Once you change your mindset, you need to incorporate some new habits that will help you manage your public speaking fears in a practical way. Here are a few to try out.

Habit #1: Create a home court advantage.

Speaking in an unfamiliar venue tends to amplify nerves. One way to increase comfortability is to get there ahead of time and get to know the space. Walk every inch of that conference room or stage. Practice your talk under the lights. Then, pretend you’re an audience member, and sit in each section of the room. See what it feels like to watch and listen from their point of view.

Next, get comfortable with your technology. Get to know the AV team members and don’t be afraid to ask them for equipment changes that will make you feel most comfortable. You want to create a feeling of familiarity as if you have presented in that venue hundreds of times.

Habit #2: Establish a pre-game ritual.

There’s a reason sports metaphors are used in public speaking. Athletes are performers, too, and the best athletes in the world have overcome their anxieties using pre-game rituals.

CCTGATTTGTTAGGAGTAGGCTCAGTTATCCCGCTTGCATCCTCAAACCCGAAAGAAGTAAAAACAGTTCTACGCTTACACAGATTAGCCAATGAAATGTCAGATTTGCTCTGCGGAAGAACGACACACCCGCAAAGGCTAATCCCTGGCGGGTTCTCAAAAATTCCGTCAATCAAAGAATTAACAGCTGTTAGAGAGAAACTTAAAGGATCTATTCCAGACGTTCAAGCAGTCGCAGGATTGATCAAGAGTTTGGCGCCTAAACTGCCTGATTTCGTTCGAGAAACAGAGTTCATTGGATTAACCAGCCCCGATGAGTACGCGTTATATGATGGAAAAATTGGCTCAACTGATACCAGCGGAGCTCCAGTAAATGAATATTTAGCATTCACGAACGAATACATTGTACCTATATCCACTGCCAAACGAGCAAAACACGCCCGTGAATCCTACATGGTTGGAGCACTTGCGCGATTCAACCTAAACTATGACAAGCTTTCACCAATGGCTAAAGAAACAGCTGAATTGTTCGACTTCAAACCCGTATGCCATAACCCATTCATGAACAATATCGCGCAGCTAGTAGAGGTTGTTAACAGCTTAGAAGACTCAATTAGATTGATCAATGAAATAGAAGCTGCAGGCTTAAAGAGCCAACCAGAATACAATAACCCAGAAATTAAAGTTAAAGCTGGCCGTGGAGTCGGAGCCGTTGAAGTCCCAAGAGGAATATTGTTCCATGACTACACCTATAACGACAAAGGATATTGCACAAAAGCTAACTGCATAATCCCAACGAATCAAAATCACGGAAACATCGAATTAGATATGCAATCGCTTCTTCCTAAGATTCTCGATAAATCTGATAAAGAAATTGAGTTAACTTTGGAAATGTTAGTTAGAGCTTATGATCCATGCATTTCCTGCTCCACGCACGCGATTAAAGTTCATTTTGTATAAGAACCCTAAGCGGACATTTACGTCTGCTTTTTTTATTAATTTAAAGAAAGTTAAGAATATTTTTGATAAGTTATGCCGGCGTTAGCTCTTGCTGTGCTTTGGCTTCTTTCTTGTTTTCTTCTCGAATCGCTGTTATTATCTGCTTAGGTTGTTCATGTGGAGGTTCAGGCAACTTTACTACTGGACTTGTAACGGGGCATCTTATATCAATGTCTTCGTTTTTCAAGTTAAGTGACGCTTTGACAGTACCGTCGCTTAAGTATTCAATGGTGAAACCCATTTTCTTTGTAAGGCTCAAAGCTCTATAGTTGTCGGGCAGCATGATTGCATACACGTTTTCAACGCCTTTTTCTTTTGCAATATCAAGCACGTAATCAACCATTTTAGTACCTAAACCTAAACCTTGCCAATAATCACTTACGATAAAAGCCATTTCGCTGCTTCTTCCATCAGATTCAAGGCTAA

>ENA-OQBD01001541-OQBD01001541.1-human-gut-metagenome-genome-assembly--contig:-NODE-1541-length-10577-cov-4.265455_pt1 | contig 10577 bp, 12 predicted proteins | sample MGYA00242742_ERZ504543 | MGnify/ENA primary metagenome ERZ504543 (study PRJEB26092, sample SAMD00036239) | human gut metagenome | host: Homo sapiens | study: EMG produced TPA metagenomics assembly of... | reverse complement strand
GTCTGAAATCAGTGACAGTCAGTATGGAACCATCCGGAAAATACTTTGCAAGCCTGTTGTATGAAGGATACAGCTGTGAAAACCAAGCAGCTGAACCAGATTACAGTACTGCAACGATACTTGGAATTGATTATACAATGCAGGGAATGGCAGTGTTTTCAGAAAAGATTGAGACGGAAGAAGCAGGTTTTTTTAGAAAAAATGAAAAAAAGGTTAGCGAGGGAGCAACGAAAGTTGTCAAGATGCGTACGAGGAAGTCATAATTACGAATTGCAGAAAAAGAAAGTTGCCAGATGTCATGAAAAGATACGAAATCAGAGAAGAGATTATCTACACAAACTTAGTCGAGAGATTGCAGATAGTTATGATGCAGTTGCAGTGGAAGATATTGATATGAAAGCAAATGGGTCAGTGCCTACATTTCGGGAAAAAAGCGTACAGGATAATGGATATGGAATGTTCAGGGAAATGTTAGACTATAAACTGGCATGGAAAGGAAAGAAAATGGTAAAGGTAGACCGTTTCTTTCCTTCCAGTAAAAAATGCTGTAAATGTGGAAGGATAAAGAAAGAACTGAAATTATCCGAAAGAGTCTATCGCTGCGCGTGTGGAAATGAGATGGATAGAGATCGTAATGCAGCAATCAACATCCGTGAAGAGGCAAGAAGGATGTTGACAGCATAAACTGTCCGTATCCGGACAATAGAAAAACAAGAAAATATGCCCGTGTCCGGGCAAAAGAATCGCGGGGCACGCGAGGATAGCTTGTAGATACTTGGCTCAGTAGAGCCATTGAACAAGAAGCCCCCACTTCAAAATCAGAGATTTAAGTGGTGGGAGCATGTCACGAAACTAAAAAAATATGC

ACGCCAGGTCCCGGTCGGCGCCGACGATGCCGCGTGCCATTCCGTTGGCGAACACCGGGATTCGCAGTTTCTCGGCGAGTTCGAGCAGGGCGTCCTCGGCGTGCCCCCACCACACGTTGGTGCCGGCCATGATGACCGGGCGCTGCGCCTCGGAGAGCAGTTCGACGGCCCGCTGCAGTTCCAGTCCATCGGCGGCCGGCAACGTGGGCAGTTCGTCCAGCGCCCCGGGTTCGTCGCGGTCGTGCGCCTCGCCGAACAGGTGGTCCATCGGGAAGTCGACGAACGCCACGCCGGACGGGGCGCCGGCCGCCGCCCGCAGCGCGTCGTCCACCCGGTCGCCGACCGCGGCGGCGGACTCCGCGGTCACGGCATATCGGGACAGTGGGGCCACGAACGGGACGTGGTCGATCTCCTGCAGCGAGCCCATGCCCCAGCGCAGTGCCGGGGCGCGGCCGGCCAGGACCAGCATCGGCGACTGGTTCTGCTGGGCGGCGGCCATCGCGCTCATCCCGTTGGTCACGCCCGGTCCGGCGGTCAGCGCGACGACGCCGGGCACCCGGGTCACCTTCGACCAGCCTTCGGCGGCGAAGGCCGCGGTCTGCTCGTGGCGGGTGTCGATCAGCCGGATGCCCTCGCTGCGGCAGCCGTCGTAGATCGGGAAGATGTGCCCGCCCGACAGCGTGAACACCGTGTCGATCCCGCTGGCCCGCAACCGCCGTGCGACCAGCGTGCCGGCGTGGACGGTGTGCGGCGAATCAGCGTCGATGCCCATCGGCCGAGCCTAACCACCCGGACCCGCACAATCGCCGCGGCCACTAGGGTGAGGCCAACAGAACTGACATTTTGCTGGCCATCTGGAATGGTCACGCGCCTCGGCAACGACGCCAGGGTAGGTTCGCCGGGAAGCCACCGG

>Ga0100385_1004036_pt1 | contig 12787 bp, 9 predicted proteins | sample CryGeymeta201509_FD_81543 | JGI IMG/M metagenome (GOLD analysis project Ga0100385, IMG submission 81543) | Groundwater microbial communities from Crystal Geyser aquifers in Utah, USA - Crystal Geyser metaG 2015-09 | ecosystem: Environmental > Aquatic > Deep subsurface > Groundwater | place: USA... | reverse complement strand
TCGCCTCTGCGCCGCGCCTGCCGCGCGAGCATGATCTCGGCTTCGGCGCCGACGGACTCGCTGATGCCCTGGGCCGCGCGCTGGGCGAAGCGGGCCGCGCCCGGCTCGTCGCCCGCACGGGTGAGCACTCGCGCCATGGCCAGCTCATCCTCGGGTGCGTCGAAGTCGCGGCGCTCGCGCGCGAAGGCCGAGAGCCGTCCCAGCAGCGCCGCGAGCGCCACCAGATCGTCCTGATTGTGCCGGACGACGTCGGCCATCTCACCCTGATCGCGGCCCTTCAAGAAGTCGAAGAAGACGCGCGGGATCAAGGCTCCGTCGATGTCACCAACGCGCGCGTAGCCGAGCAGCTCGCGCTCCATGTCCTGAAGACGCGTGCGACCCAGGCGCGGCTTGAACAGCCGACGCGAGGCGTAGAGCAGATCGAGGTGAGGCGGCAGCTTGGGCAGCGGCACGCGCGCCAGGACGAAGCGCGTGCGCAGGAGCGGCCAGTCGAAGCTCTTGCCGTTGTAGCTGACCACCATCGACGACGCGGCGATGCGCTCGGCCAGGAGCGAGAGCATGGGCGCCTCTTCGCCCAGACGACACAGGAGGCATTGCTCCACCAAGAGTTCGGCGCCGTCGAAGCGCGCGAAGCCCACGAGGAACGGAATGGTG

Do you have a power song? Use it before your presentation to help you get excited and ready for the stage. How about exercise? Do physical activity to shake out those jitters. Or maybe your pre-game ritual is simply your normal routine. If you normally drink one cup of coffee, don’t have three; if you do yoga in the morning, do it; if you shower before work, do that. The important thing is to establish a ritual for yourself. Do that ritual the same way every time, and it will add a sense of comfort to your preparation while also helping you get ready.

Habit #3: Dress for success.

When it comes to clothing, there’s a difference between being comfortable and being confident. Speakers tend to feel more powerful when they wear more business-professional attire. Granted, you must take your context into consideration. You might not choose to wear a suit and tie or a formal dress when your audience is wearing jeans and flip flops, but you don’t want to dress too casually either. My advice is to dress a bit more business-professional compared to your audience. You’ll appear relatable and polished.